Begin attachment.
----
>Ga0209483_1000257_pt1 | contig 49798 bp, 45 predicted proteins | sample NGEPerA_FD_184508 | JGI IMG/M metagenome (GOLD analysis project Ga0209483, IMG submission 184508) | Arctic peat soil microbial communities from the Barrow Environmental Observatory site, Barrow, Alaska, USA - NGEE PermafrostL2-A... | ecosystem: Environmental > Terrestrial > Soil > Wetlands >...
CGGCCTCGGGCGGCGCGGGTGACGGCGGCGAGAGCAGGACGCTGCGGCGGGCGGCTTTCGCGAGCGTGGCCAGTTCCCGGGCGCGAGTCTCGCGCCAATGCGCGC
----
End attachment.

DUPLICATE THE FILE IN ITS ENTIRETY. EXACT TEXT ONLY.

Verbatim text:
>Ga0209483_1000257_pt1 | contig 49798 bp, 45 predicted proteins | sample NGEPerA_FD_184508 | JGI IMG/M metagenome (GOLD analysis project Ga0209483, IMG submission 184508) | Arctic peat soil microbial communities from the Barrow Environmental Observatory site, Barrow, Alaska, USA - NGEE PermafrostL2-A... | ecosystem: Environmental > Terrestrial > Soil > Wetlands >...
CGGCCTCGGGCGGCGCGGGTGACGGCGGCGAGAGCAGGACGCTGCGGCGGGCGGCTTTCGCGAGCGTGGCCAGTTCCCGGGCGCGAGTCTCGCGCCAATGCGCGC